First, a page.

MEMPHIS, Tenn. — Plans to reopen court rooms across Tennessee are raising concerns with multiple groups, including news organizations and civil rights groups.
In-person proceedings were put on pause due to concerns of spreading COVID-19 but are soon to be underway again.
Each judicial district submitted plans on how they would operate during the pandemic and a lot of those plans limit who is allowed in the court room.
Some plans would prohibit friends, spectators or anyone without court business in the room and it is raising a lot of concern.
Memphis Attorney Lucian Pera says the unprecedented situation around the world is not an excuse for what is being submitted.
“The public has had a right to be in the courtroom,” Pera said.
Some plans have already been approved by the Supreme Court and do not provide the constitutional right of access.
Some are only allowing court personnel, parties, witnesses and attorneys into the courtoom.
Pera is now representing more than 50 organizations, including civil rights, criminal justice and news organizations.
WREG is on the list of groups not allowed in the courtroom and we are working to fight for your access to court proceedings.
A petition has been filed to get the Supreme Court to take another look at plans and request that it mandate all courts and judges allow Tennessee citizens to be present for court proceedings in some way.
The Tennessee Administrative Office of the Courts said it could not comment on the petition at hand.
However, The 30th Judicial District, which is Shelby County, limits your access if you’re not directly involved but does allow media to be present with a few stipulations.
“We’re risking the same types of outrage and the same types of distrust that we see with police,” Josh Spickler with Just City said.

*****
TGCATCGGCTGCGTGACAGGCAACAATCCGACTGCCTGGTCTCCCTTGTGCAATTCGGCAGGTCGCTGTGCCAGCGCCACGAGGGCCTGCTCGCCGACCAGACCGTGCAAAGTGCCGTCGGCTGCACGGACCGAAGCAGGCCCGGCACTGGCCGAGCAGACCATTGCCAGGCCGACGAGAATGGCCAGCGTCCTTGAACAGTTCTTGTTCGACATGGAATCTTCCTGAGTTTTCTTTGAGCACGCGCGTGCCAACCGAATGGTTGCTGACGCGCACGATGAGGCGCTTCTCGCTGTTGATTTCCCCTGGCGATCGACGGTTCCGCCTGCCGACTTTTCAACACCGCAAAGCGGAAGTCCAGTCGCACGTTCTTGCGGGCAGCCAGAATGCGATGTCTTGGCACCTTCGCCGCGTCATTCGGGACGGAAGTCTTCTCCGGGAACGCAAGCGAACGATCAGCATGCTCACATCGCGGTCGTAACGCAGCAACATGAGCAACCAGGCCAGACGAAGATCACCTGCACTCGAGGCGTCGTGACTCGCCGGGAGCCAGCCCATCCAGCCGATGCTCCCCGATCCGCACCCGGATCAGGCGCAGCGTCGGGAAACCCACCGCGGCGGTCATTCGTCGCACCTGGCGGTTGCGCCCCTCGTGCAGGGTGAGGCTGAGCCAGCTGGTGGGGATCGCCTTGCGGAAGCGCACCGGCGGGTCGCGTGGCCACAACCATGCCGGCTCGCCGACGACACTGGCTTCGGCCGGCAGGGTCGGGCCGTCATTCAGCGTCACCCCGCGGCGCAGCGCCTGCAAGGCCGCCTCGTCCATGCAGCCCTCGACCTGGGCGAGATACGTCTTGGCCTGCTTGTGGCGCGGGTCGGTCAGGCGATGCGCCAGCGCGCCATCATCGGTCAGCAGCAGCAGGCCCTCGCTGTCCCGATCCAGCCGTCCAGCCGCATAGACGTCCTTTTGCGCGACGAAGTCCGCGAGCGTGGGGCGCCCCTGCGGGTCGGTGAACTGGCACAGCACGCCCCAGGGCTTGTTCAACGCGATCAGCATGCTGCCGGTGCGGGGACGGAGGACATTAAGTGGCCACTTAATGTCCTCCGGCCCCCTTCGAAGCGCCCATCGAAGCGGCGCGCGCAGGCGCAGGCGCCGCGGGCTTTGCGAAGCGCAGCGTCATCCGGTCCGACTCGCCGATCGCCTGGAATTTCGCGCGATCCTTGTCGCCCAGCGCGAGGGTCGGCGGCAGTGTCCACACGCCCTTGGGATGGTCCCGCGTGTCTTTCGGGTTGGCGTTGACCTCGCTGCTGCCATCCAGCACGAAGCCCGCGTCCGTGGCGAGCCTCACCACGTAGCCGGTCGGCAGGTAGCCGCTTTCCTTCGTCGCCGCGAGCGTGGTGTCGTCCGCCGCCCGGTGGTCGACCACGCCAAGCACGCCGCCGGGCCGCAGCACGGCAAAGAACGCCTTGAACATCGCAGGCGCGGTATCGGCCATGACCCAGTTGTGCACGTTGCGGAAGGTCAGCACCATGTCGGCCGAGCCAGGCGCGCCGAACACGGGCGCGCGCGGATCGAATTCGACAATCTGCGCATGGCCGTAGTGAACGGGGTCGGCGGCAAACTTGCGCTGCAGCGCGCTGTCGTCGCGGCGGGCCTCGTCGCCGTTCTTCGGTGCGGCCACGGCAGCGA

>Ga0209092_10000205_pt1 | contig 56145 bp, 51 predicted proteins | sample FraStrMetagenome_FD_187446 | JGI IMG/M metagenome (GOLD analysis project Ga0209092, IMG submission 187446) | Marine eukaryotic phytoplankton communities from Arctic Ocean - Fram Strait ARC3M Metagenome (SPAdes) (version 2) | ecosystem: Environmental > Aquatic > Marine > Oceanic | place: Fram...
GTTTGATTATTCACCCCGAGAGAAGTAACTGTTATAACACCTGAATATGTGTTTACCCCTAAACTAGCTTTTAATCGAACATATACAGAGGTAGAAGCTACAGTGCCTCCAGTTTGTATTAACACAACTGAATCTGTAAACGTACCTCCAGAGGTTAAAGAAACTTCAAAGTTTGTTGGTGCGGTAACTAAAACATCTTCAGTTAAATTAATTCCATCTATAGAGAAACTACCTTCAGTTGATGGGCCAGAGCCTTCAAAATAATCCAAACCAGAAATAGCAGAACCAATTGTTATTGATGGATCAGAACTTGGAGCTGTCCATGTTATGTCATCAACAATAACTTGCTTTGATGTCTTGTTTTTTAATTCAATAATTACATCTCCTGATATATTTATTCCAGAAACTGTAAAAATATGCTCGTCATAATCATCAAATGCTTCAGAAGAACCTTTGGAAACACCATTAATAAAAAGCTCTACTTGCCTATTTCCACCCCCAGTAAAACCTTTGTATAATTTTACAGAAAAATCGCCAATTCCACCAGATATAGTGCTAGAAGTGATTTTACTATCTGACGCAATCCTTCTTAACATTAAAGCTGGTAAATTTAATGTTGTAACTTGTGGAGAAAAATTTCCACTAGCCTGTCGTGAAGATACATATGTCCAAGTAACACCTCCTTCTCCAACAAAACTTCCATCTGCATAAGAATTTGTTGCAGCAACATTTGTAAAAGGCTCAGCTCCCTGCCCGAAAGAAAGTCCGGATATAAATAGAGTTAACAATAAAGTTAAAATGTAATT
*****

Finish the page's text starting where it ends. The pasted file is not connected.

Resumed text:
Spickler runs a court watching program where volunteers go into courtrooms and keep an eye on what’s happening.
“You cannot have trust in your court system that it will never deliver justice fairly,” Spickler said.”That it will deliver justice to rich, the poor, the black, the white, no matter.”
Pera says he agrees.
“When we are watched, when we are available to be watched, we generally act better,” Pera said.
Both say that could mean watching court proceedings virtually. It is something some judges have been already doing in other parts of the state.
Who’s involved in the petition to open courts to media:
Media associations and groups: Tennessee Association of Broadcasters, Tennessee Press Association, Reporters Committee for Freedom of the Press and the Middle Tennessee and East Tennessee chapters of the Society of Professional Journalists.
News media organizations: The Associated Press, The Bristol Herald Courier, The Chattanooga Times Free Press, The Cleveland Daily Banner, The Daily Herald (Columbia), The Tennessean, The Ashland City Times, The Daily News Journal (Murfreesboro), The Dickson Herald, The Fairveiw Observer, The Jackson Sun, The Leaf-Chronicle (Clarksville), The Oak Ridger, Murfreesboro Post, Wilson Post, Gallatin News, Hendersonville Standard, Portland Sun, Robertson County Connection, Dickson Post, Cheatham County Exchange, Main Street Clarksville, Main Street Nashville, Main Street Fairview, The Commercial Appeal (Memphis), MLK50: Justice Through Journalism, Nashville Public Radio, The Knoxville News-Sentinel, The Shelbyville Times Gazette, The Tennessee Lookout, WKRN-TV (Nashville), WBIR-TV (Knoxville), WRCB-TV (Chattanooga), WREG-TV (Memphis), WSMV-TV (Nashville), and WTVF NewsChannelFive (Nasvhille).
Good government, civil rights and criminal justice groups: American Civil Liberties Union of Tennessee, Choosing Justice Initiative, Court Watch Nashville, Free Hearts, Interdenominational Minister’s Fellowship, Just City, The League of Women Voters of Tennessee, Nashville Community Bail Fund, No Exceptions Prison Collective, Unheard Voices Outreach and Tennessee Justice Center.
Also joining the petition is the Tennessee Association of Criminal Defense Lawyers and two First Amendment authorities, Gautam Hans, the director of the Stanton Foundation First Amendment Clinic at Vanderbilt University Law School, and David L. Hudson, Jr., a First Amendment author and scholar and assistant professor at Belmont University School of Law.